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Intercepts and the Cover-Up Method

Graph functions in standard form using intercepts

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Real World Applications – Algebra I


How do we convert the temperature?

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In different countries all around the world, people define the temperature in two different ways. There are two different sets of scales that people use: degrees in Celsius and Fahrenheit. In the United States, all of the temperature readings are in Fahrenheit. What if you were to go to a different country? How can you convert the temperature to units that you can understand?

Nowadays, there are apps and internet calculators for people to figure this out, but they all use a specific formula to figure this out. The formula to convert Celsius to Fahrenheit is \begin{align*}F = \left ( \frac{9}{5} \right )C + 32\end{align*}.

On one summer day in Puerto Rico, the temperature read 34 degrees Celsius. If you’re visiting from the United States and not used to the Celsius reading, what does this mean to you? Let’s use the formula to convert to Fahrenheit.

\begin{align*}F & = \left ( \frac{9}{5} \right )C + 32\\ F & = \left ( \frac{9}{5} \right )(34) + 32\\ F & = \left ( \frac{306}{5} \right ) + 32\\ F & = 61.2 + 32\\ F & = 93.2\end{align*}

So, if the temperature in Puerto Rico is 34 degrees Celsius, it’s 93.2 degrees Fahrenheit! That’s pretty hot!

In one of the concepts, you also learned how to translate this algebraic equation into words. The above equation reads, to find the temperature in Fahrenheit, you take the sum of 32 and the \begin{align*}\frac{9}{5}\end{align*} times the temperature in degrees Celsius.

There is also a formula you can use to convert from Fahrenheit to Celsius: \begin{align*}C = \left ( \frac{5}{9} \right )(F - 32)\end{align*}. The translation of this equation into words is: To find the temperature in degrees Celsius, you take the product of 5/9 and the difference between the degrees in Fahrenheit and 32.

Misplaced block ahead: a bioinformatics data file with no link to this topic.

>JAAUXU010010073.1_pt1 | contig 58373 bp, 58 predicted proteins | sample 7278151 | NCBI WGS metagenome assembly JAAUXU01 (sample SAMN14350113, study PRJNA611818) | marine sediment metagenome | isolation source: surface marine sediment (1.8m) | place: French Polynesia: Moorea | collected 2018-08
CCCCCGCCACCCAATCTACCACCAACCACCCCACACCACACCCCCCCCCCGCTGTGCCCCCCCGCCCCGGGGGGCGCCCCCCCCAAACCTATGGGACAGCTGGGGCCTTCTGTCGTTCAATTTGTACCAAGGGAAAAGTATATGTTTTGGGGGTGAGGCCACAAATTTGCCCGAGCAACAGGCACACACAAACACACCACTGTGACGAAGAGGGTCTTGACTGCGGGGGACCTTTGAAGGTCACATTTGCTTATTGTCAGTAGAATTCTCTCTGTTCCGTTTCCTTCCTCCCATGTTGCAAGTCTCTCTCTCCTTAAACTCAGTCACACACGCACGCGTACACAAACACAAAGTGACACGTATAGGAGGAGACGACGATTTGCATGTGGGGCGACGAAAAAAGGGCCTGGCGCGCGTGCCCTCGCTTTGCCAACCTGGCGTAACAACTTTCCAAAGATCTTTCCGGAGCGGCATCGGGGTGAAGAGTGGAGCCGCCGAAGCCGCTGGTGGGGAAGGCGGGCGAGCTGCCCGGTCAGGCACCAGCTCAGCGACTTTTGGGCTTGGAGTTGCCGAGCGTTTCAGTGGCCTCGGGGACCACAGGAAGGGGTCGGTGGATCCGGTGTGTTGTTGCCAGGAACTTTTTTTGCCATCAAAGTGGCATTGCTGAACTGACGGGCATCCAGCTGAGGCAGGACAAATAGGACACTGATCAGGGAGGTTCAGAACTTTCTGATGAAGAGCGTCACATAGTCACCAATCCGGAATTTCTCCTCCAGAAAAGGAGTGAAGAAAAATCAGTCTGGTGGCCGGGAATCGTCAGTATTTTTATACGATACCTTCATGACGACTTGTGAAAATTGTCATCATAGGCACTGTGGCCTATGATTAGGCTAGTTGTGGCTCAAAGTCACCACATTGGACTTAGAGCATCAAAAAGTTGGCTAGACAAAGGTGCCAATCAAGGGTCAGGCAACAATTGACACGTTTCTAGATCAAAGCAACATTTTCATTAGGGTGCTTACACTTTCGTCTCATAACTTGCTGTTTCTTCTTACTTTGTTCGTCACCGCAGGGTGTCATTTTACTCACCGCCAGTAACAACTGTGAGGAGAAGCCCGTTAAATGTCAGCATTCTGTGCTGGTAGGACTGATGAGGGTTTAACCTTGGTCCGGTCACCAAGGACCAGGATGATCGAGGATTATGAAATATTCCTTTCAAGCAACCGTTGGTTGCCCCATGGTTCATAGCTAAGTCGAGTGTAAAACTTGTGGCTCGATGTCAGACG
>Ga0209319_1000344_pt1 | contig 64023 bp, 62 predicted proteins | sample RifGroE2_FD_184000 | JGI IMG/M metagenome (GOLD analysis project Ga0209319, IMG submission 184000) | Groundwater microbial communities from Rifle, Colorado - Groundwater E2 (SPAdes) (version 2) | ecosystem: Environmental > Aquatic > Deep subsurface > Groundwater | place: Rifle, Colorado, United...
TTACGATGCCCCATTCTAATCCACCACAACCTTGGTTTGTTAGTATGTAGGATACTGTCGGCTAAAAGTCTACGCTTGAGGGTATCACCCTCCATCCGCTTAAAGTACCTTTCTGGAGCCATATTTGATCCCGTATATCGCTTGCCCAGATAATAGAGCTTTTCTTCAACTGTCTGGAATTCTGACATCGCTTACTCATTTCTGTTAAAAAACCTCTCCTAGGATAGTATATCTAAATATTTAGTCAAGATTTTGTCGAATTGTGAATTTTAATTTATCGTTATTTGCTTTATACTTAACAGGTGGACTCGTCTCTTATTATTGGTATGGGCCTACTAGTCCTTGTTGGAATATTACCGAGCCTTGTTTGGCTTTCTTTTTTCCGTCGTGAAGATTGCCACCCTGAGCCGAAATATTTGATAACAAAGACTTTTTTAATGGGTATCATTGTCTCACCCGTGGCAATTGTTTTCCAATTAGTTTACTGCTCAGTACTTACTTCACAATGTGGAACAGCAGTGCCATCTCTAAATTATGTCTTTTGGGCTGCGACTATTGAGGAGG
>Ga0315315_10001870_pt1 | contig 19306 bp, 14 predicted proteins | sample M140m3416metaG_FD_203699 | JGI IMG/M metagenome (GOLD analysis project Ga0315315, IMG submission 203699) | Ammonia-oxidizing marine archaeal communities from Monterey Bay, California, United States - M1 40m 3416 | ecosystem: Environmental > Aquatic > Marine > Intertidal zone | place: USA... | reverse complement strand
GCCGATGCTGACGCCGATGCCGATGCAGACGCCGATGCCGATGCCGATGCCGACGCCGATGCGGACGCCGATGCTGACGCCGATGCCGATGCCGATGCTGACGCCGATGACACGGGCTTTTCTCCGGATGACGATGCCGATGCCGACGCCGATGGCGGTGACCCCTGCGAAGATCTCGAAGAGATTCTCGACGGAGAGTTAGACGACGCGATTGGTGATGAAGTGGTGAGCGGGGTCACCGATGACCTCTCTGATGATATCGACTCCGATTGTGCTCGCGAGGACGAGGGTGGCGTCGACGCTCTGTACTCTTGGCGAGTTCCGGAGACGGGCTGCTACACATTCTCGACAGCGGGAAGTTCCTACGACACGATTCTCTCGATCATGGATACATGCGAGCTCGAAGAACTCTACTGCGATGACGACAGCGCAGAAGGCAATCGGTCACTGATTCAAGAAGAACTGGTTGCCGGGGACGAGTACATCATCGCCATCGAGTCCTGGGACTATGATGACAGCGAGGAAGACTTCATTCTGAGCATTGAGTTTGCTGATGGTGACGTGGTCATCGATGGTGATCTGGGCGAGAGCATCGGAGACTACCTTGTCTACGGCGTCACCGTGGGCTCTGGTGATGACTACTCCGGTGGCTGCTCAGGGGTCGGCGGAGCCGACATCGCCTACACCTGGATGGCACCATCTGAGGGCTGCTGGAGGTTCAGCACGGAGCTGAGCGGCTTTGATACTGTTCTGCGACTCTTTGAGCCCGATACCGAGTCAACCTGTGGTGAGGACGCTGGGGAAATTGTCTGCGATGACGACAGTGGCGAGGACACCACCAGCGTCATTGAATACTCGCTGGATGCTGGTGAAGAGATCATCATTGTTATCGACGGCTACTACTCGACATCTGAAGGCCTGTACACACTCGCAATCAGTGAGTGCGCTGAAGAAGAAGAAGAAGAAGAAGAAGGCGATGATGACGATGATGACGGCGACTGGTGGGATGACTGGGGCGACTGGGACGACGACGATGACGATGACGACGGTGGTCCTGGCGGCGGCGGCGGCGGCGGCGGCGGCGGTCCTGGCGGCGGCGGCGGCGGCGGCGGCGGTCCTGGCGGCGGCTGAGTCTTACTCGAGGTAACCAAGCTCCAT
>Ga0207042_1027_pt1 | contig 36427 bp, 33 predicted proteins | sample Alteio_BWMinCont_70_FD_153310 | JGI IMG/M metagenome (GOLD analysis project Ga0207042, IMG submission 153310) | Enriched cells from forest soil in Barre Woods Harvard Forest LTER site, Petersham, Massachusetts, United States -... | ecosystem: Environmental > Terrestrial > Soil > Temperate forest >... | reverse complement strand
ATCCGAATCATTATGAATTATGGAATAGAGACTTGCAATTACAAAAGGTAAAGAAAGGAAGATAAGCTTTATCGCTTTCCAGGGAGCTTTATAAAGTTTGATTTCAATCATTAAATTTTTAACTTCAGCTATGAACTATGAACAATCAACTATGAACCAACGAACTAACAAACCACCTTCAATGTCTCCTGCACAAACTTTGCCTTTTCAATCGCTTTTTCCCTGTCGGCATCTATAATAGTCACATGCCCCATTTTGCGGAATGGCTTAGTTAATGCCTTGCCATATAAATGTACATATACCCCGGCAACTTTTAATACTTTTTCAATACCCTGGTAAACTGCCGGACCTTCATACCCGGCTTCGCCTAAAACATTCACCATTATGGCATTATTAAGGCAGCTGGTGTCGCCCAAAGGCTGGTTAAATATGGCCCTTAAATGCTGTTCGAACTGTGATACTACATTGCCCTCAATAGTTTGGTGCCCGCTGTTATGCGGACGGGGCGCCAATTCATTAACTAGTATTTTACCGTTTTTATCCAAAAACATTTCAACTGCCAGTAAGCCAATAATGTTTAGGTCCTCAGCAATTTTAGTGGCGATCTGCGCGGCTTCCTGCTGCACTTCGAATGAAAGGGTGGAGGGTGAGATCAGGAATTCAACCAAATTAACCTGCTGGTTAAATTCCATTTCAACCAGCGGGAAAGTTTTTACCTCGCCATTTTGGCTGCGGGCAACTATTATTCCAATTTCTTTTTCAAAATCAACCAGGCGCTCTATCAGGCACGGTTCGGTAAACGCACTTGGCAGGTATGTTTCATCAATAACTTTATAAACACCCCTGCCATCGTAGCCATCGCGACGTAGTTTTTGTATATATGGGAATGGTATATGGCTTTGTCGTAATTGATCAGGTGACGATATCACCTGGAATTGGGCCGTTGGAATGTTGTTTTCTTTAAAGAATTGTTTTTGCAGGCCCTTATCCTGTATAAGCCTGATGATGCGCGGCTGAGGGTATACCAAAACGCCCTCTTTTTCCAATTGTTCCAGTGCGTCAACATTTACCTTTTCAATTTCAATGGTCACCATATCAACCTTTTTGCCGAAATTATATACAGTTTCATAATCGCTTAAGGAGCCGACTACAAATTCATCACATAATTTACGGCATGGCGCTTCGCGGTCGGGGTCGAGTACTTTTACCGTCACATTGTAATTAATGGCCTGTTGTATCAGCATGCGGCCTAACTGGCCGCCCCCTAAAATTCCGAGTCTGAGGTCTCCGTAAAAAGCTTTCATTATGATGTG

If the weather in New York on a cold winter morning is 20 degrees Fahrenheit, how can you explain the temperature to someone that isn’t aware of the temperature in Fahrenheit? Let’s use the formula.

\begin{align*}C & = \left ( \frac{5}{9} \right )(F - 32)\\ C & = \left ( \frac{5}{9} \right )(20 - 32)\\ C & = \left ( \frac{5}{9} \right )(- 12)\\ C & = - \frac{60}{9}\\ C & = - 6.7 \ degrees!\end{align*}

Let’s look at the last equation that converts degrees in Fahrenheit to degrees in Celsius. We can find the intercepts of this linear equation two different ways that are taught in this flexbook: Finding the intercepts by substitution and finding the intercepts using the cover-up method. Which method would work best for the formula, \begin{align*}C = \left ( \frac{5}{9} \right )(F - 32)\end{align*}?

The best method would be to use substitution. (We wouldn’t want to use the cover-up method unless the equation is in standard form). If we substituted 0 into the equation for \begin{align*}F\end{align*}, we can find the \begin{align*}C\end{align*} value. This would mean that we can find the equivalent temperature in Celsius to 0 degrees Fahrenheit.

\begin{align*}C & = \left ( \frac{5}{9} \right )(F - 32)\\ C & = \left ( \frac{5}{9} \right )(0 - 32)\\ C & = \left ( \frac{5}{9} \right )(- 32)\\ C & = - 17.8 \ degrees\end{align*}

Try doing the same to find the equivalent to 0 degrees Celsius. What did you get? Which equation would you use?

You can actually use either equation. You should get the same answer. Since we’ve been working with the second formula, let’s use that one to find the equivalent to 0 degrees Celsius.

\begin{align*}C = \left ( \frac{5}{9} \right )(F - 32)\end{align*}

\begin{align*}0 = \left ( \frac{5}{9} \right )(F - 32)\end{align*} First, multiply both sides by \begin{align*}\frac{9}{5}\end{align*}, which is the reciprocal to cancel out the fraction.

\begin{align*}0 = F - 32\end{align*} Now add 32 to both sides

\begin{align*}32 = F\end{align*}

This means that 32 degrees Fahrenheit means the same thing as 0 degrees Celsius.

How would we get either formula in standard form and then use the cover-up method to find the intercepts? What would these intercepts mean?

Let’s use the first formula this time, just to change things up a bit. \begin{align*}F = \left ( \frac{5}{9} \right )C + 32\end{align*}

First, we’ll multiply every term by 5, since we can get rid of the fraction.

\begin{align*}5F = 9C + 160\end{align*} Now we’ll subtract \begin{align*}9C\end{align*} from both sides.

\begin{align*}5F – 9C = 160\end{align*}

Now we can use the cover-up method to find either intercept. We’ll find the C intercept together. Cover up “\begin{align*}5F\end{align*}

\begin{align*}- 9C = 160 C = -17.8 \ degrees\end{align*}

Now we can do the same and cover up the “\begin{align*}-9C\end{align*}” to find the “\begin{align*}F\end{align*}” intercept.

\begin{align*}5F = 160 F = 32 \ degrees\end{align*}

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